SAN ANTONIO – The 9th annual Head for the Cure 5K Run/Walk in San Antonio will be held this Saturday to raise funds and awareness for people battling brain cancer.
DJ Stewart, a 31-year-old Kansas City man who bravely shared his battle in an intimate documentary seen around the world, will be in San Antonio to meet with other survivors and families.
“I knew that if I wasn’t completely vulnerable, completely open, I was doing myself and the project an injustice, and every other survivor could potentially see that,” said Stewart.
Stewart was diagnosed with a Grade 4 Glioblastoma brain tumor in 2019. He said the tumor was the size of a golf ball, and he was told he had between a year and 18 months to live.
“It’s the rarest, most aggressive form of brain tumor,” said Stewart. “Doctors said 12 to 18 months, but here I am — three and a half years later and no real deficits.”
Stewart did not hesitate to share his story after his diagnosis. One of his best friends, Ryan Lovell, filmed a documentary with Stewart about his daily journey.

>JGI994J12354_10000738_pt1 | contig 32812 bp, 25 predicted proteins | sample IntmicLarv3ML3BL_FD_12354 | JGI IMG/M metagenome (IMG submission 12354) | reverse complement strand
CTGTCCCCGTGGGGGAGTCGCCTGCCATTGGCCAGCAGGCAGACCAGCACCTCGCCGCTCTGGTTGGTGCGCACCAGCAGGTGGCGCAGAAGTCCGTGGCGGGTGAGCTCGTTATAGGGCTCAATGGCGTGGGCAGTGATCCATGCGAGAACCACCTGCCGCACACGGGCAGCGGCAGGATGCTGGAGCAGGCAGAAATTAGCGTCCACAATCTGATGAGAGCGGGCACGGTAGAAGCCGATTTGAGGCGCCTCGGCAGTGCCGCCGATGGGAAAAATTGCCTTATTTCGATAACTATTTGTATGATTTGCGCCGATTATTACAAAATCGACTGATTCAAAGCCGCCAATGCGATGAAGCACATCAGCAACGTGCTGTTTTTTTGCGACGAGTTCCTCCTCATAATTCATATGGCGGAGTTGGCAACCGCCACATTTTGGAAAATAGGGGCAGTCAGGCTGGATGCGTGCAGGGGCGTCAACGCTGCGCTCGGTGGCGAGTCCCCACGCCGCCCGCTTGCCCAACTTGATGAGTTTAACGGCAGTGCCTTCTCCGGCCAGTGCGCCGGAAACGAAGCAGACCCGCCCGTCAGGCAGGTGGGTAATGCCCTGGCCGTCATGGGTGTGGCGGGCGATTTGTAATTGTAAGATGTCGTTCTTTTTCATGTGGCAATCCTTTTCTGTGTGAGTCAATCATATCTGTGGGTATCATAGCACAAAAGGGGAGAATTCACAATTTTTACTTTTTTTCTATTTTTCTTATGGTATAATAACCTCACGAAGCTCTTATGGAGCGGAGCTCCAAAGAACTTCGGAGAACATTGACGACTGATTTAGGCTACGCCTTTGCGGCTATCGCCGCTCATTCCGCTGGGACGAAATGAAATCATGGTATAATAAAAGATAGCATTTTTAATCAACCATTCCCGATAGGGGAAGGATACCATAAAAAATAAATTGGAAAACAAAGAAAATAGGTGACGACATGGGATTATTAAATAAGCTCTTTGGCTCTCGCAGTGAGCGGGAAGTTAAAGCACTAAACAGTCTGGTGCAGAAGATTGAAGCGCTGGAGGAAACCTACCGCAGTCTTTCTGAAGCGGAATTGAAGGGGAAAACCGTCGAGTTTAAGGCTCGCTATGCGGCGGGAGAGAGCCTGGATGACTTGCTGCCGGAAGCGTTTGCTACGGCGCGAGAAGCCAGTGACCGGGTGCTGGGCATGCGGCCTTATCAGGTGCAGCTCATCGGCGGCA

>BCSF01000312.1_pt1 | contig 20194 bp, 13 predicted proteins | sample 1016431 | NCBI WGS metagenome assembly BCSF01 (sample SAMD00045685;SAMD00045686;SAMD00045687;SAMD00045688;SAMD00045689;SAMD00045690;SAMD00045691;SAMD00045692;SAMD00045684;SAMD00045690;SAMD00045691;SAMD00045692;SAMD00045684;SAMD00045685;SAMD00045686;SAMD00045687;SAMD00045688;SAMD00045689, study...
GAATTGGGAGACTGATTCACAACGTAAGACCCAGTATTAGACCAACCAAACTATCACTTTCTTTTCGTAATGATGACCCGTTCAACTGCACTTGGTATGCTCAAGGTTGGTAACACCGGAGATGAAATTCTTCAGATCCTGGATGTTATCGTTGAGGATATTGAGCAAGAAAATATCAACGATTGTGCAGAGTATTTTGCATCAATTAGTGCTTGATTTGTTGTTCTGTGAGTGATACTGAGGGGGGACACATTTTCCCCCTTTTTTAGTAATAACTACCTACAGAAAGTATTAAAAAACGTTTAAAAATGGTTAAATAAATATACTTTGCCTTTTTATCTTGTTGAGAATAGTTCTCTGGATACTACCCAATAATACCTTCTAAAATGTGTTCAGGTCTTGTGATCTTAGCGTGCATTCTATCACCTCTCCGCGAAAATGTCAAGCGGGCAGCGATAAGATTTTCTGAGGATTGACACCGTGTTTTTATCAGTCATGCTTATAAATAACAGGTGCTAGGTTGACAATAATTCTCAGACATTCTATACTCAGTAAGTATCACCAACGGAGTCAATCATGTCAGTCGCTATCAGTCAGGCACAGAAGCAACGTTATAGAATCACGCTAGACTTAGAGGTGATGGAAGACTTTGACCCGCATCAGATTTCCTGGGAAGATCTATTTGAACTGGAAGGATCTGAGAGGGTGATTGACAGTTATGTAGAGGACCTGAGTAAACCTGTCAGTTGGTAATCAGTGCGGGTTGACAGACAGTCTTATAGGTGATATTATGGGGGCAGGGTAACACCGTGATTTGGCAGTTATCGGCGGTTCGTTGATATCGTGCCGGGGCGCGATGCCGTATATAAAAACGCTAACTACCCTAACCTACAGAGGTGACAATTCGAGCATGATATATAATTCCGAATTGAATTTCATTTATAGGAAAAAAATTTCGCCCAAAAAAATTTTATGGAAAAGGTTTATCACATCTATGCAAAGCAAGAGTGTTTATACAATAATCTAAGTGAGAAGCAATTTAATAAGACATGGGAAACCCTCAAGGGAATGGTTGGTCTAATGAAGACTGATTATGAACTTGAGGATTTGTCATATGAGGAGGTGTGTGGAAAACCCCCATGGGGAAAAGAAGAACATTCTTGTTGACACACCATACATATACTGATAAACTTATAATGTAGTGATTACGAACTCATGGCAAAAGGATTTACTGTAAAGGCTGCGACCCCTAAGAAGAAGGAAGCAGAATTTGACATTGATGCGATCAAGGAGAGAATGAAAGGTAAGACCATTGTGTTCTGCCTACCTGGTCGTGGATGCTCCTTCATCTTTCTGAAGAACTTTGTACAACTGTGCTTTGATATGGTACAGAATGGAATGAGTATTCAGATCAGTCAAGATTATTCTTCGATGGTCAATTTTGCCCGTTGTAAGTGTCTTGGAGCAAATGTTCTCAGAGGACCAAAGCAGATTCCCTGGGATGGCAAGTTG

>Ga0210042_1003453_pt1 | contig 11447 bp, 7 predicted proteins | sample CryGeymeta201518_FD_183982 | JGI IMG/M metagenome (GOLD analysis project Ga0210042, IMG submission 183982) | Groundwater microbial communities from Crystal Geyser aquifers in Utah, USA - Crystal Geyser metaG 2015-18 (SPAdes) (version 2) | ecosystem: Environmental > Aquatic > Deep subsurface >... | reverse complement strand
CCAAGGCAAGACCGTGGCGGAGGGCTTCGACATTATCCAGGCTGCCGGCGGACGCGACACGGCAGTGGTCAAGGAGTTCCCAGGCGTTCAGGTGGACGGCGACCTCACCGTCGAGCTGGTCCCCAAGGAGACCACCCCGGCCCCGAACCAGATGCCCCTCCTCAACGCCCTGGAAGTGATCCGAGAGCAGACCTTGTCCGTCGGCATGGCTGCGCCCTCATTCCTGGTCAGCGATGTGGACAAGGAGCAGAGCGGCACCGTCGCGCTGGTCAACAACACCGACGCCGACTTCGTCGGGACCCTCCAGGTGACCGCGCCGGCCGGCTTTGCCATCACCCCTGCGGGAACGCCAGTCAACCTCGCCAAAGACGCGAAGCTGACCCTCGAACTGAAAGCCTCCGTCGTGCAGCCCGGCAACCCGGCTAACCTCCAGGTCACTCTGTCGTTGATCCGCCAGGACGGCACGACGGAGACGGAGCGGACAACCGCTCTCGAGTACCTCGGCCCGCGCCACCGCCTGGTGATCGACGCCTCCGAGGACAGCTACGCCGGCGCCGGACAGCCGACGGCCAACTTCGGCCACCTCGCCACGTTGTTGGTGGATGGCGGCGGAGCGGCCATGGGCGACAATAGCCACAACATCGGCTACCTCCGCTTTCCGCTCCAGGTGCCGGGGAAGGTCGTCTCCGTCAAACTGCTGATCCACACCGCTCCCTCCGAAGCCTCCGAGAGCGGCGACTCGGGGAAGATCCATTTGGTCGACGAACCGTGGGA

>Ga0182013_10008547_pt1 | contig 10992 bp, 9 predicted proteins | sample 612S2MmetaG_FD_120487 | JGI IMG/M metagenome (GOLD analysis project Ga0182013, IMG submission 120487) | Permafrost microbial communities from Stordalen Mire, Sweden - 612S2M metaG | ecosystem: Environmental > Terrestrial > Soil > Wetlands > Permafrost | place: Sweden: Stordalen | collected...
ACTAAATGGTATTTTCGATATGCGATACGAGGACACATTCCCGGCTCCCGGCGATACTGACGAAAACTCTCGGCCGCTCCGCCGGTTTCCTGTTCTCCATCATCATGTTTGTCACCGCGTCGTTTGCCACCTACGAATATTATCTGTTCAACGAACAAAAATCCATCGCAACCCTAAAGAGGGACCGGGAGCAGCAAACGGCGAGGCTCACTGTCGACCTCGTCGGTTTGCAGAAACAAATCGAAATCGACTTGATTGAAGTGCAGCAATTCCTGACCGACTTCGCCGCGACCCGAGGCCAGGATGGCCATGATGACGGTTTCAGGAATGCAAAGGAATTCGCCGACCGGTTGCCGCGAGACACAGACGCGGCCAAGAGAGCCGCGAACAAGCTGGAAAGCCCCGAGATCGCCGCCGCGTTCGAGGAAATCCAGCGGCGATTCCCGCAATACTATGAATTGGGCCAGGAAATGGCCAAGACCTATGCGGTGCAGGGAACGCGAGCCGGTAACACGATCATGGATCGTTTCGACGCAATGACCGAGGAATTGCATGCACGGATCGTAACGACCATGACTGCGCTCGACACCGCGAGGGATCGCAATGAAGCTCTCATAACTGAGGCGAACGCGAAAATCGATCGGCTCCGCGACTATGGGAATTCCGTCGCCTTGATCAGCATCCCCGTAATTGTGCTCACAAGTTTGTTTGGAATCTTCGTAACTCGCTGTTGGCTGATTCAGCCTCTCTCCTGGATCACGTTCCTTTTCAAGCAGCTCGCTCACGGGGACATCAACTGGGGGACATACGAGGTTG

“The whole process of making it and what has come from it, I can never imagine not giving it everything,” said Stewart. “The film is called ‘RARE ENOUGH.’ If i’m rare enough, so are you.”
The powerful film chronicled Stewart’s treatments and the daily struggle to fight brain cancer. The people that supported him every day have also been Stewart’s inspiration to keep fighting and living.
“We had an entire city behind us, and it keeps growing. My rocks (are) my direct family — my wife, mom, dad, in-laws, grandma,” said Stewart. “I couldn’t have done it without all of them, because they were there. Everybody dropped whatever was going on.”
That’s the support Stewart wants to spread. He connected with the CEO and president for Head for the Cure, bought an RV and now travels to different events and gatherings, speaking to other survivors and families facing similar situations.
“So many people have connected with my story somehow, and it could be completely unrelated to a different illness or a bad day,” said Stewart. “And to know that my dumb jokes or the fact I ride a motorcycle and skateboard still somehow translate into something that people really give a damn about — it is helping them. I can’t put a word on it. It’s just an honor that I never could quantify in a million years.”
Stewart and his wife will make their first trip to San Antonio this weekend for Head for the Cure, another opportunity to discuss his survival story and give a message of hope to others.
“It keeps working. I’m still here. I;m still doing incredible things that I would have never thought I had the honor to do, so just keep going,” said Stewart.